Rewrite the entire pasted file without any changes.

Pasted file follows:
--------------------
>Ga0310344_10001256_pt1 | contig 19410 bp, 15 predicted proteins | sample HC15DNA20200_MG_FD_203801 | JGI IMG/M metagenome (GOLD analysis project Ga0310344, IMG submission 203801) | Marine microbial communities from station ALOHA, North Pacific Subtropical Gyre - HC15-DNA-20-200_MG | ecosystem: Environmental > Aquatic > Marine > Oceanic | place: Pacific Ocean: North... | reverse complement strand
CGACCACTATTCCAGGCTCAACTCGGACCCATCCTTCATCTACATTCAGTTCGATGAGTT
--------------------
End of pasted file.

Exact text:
>Ga0310344_10001256_pt1 | contig 19410 bp, 15 predicted proteins | sample HC15DNA20200_MG_FD_203801 | JGI IMG/M metagenome (GOLD analysis project Ga0310344, IMG submission 203801) | Marine microbial communities from station ALOHA, North Pacific Subtropical Gyre - HC15-DNA-20-200_MG | ecosystem: Environmental > Aquatic > Marine > Oceanic | place: Pacific Ocean: North... | reverse complement strand
CGACCACTATTCCAGGCTCAACTCGGACCCATCCTTCATCTACATTCAGTTCGATGAGTT